There were two bands on the Saturday bill I’d never seen before — Worcester’s SET (which they seem to prefer written all-caps) and headliners Sixty Watt Shaman — and SET were the surprise of the weekend. Part of that owes to the fact that in my head, I had imagined they were a completely different band, but to find their newer-class doom tempered with thrash and even some crusty black metal, I was blown away by the quality and cohesion in what they were doing, and how natural they made it sound. A two-guitar, two-vocal four-piece, they seemed to have clearly worked on their tone and presentation, and if it had been the West Coast instead of the East, I’d call the results “gnarly.” They were tight, worked fluidly in moving between fast and slower tempos, and looked to be working from a fairly wide swath of influences. They had tapes for sale in the back at $3 each, but I missed my shot at one. Still, I’ll look forward to seeing them again and knowing a little bit more of what I’m getting when they kick into the badass roll of “Wolves behind the Sheep,” taken from their Valley of the Stonedebut long-player, apparently set to release on vinyl this summer. I don’t know if they tour, but they should.
John Wilkes Booth
Among the few things I’ll never argue against is a chance to catch John Wilkes Booth live. The house band of Mr. Beery’s out on Long Island and I go way back at this point, but they were another one I hadn’t seen since SHoD in Connecticut, so I felt somewhat overdue. They were doing their thing, which is fine by me since they’re good at it. They had a fair amount of what seemed to me to be newer material, and as he stood in front of the weekend’s most elaborate pedal board, vocalist Kerry Merkle plugged a new EP in the works that would BE done “as soon as [they] get [their] shit together.” I had thought that was going to be a full-length, but it’s been long enough at this point that I’d take whatever came. I’ve seen them burn rooms to the ground with brash riffing, thick groove and megaphoned-incantations, but this was a somewhat moodier set, more exploratory feeling, and that suited them just as well, as they managed to maintain their underlying crunch. I’ve said it of the Booth before that they’re a ’90s NYC noise rock band and they just don’t know it, and I got that vibe again at Ralph’s, but they showed a brooding side to complement, and that made the heavier parts land that much harder in comparison. Made me wonder where their EP might be headed.
Eye of the Stoned Goat 4 marked two last shows, both of them for Massachusetts’ own David Gein. The now-former Black Pyramid four-stringer was playing his final (never say never in rock and roll, but at least for the time being) gigs with Second Grave on Saturday and with The Scimitar on Sunday ahead of a move to the West Coast, so it was twice the occasion. I don’t know if you could really call anything Second Grave do “celebratory,” however, unless you’re celebrating slow, plodding and every now and again viciously extreme metal — which, now that I think about it, is fun to do — but the four-piece did justice to their bass player in delivering a crisp, tight-wound set, the clean vocals and apex-topping screams of guitarist Krista Van Guilder cutting through a morass of tonal bite courtesy of her own and Chris Drzal‘s guitars and Gein‘s bass while drummer Chuck Ferreira shoved the lumbering progressions forward. During their last song — was it “Mountains of Madness?” — the lights went blood red and the visual change helped put their final payoff over the top. I’m not sure how, being in a band that can be so utterly ruthless, they resist the temptation to be that way all the time, but Second Grave‘s restraint, however momentary it may or may not be in a given track, is part of why the band works so well.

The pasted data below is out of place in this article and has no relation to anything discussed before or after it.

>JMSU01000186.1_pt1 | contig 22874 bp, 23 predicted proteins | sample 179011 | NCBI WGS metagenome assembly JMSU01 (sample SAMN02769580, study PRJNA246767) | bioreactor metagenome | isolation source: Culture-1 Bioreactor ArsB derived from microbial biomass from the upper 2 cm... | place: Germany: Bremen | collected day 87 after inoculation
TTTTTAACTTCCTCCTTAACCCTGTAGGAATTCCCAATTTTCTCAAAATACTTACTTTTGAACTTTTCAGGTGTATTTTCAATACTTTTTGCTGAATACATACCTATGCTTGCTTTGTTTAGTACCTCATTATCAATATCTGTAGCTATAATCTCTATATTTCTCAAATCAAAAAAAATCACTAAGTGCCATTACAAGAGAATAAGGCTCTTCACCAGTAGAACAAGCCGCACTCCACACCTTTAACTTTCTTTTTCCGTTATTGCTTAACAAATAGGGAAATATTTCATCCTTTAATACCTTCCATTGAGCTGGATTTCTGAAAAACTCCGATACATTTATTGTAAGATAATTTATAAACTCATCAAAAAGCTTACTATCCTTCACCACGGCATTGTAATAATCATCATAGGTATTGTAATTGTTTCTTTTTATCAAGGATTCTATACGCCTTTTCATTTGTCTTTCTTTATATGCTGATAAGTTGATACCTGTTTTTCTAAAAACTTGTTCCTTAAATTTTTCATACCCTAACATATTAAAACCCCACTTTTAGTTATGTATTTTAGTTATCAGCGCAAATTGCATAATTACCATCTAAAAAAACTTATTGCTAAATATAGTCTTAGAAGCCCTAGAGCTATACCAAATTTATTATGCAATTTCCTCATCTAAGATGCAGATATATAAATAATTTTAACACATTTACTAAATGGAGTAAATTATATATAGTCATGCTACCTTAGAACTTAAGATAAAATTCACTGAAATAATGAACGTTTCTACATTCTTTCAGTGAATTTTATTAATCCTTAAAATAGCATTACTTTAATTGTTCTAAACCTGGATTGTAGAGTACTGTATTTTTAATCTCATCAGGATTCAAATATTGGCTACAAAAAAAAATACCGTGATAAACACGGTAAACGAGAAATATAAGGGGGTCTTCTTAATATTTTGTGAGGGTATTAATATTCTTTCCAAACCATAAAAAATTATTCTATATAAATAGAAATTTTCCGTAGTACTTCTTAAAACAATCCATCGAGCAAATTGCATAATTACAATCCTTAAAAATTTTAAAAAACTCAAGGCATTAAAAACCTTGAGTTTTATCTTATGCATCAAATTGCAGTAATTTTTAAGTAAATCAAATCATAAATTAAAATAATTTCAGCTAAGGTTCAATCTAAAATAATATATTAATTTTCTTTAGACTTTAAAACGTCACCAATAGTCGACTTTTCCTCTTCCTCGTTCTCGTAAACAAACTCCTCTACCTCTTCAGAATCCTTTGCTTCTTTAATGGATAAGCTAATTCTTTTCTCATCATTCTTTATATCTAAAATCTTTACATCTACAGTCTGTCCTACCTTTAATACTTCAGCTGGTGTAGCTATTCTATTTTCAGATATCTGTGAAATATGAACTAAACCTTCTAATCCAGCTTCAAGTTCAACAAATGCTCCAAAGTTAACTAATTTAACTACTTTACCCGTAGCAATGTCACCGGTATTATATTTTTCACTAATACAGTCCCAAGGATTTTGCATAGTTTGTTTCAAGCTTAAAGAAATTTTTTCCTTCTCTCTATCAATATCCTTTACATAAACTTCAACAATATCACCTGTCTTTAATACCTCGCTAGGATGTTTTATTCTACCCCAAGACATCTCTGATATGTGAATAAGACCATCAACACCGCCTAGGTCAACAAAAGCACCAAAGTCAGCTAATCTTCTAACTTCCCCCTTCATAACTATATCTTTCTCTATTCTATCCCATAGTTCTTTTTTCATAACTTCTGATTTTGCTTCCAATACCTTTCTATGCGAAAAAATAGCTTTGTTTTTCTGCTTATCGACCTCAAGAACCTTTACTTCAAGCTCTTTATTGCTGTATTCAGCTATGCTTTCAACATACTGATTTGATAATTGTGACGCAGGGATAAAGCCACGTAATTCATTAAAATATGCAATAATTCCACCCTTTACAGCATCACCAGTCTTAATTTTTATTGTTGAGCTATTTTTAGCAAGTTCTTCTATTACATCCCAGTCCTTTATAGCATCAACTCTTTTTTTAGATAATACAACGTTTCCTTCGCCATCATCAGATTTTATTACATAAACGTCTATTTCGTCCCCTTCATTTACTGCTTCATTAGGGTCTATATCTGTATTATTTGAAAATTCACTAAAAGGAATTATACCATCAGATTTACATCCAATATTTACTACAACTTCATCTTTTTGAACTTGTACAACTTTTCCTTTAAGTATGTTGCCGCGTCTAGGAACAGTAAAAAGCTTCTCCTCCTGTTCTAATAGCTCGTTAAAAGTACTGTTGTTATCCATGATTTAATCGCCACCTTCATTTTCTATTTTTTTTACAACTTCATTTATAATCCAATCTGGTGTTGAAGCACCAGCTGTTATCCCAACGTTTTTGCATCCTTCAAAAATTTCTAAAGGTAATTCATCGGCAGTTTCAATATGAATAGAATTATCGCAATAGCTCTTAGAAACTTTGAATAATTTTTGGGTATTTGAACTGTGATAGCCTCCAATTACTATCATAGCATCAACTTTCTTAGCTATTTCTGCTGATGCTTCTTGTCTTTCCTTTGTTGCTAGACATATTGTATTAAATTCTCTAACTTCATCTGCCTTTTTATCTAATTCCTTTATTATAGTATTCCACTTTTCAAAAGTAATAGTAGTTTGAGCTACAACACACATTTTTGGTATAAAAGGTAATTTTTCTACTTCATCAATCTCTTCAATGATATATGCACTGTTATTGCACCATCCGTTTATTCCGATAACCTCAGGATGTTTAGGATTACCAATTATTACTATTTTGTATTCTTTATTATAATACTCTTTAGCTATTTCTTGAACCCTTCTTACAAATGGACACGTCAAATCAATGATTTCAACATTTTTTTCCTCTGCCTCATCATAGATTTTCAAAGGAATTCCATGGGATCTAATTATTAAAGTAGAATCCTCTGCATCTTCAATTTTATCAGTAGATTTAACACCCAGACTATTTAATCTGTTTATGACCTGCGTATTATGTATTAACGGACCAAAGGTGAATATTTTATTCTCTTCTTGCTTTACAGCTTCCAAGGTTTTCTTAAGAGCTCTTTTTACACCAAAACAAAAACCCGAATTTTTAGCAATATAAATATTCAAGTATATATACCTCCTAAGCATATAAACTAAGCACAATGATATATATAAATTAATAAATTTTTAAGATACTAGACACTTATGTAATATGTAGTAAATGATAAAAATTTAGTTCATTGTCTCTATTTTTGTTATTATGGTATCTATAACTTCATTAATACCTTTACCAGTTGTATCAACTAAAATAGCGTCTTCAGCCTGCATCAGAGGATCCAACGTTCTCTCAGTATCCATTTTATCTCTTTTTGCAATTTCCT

Maryland trio Beelzefuzz released one of 2013’s best in the form of their self-titled debut (review here), and having spent so much time with that material since the record came out last August, I felt like I was seeing them in a different context than before. I wasn’t the only one in the crowd who knew the songs, whether it was “Hard Luck Melody,” or “Hypnotized” and “All the Feeling Returns” from the album, they got a welcoming response from the ESG4 crowd. Between Dana Ortt‘s guitar tone, bassist Pug Kirby‘s trancelike-state stage presence and the classy, carefully-understated drumming of Darin McCloskey (also of Pale Divine), Beelzefuzz took the stage at Ralph’s well in command of their sound and bizarre, progressive take on traditional doom. Ortt thanked the audience for being so “cool,” and mentioned he’d taken some pills before going on — Claritin, for hay fever — but if he was under the weather, there was little sign of it as they tackled “Ride the Sky” by Lucifer’s Friend to close out. I couldn’t help but think of their taking on the same song last year at Days of the Doomed III in Wisconsin with Trouble‘s Eric Wagner joining in on vocals, but they handled it well on their own as well, though I’m not sure if that was as much a highlight as “Reborn” from the self-titled, which would remain stuck in my head for the rest of the evening.